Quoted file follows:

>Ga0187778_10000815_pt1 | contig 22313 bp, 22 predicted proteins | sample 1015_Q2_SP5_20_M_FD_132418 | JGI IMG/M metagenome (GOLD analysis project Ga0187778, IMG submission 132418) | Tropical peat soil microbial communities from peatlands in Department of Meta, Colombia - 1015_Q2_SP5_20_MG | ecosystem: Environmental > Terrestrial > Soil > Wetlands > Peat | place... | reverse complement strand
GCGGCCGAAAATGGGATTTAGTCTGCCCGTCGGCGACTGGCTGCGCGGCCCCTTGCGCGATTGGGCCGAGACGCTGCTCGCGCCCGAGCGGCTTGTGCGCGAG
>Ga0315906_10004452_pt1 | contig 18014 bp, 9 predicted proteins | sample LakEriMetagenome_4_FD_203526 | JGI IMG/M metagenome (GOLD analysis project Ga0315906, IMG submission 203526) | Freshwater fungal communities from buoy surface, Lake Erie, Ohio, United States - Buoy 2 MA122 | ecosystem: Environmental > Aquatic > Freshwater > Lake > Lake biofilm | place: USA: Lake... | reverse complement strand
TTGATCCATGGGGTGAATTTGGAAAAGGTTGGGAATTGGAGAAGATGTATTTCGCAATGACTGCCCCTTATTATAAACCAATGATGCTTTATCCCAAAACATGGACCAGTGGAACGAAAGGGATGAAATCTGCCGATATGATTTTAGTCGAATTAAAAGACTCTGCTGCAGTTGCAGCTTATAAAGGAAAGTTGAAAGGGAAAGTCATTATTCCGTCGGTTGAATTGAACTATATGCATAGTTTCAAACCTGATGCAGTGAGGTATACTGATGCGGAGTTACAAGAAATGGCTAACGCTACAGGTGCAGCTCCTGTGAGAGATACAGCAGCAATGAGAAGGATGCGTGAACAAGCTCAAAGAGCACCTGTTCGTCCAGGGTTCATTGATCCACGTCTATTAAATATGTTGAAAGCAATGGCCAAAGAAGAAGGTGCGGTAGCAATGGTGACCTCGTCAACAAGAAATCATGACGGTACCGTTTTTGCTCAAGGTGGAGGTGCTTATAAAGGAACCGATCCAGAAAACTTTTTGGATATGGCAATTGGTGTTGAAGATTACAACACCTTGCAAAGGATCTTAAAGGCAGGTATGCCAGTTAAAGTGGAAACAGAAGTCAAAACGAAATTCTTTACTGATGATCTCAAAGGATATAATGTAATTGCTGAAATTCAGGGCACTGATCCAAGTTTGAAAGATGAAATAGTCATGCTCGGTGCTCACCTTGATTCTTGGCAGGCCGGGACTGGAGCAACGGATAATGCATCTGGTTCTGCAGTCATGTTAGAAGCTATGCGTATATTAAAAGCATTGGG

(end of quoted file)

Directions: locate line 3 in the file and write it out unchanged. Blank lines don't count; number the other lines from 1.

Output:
>Ga0315906_10004452_pt1 | contig 18014 bp, 9 predicted proteins | sample LakEriMetagenome_4_FD_203526 | JGI IMG/M metagenome (GOLD analysis project Ga0315906, IMG submission 203526) | Freshwater fungal communities from buoy surface, Lake Erie, Ohio, United States - Buoy 2 MA122 | ecosystem: Environmental > Aquatic > Freshwater > Lake > Lake biofilm | place: USA: Lake... | reverse complement strand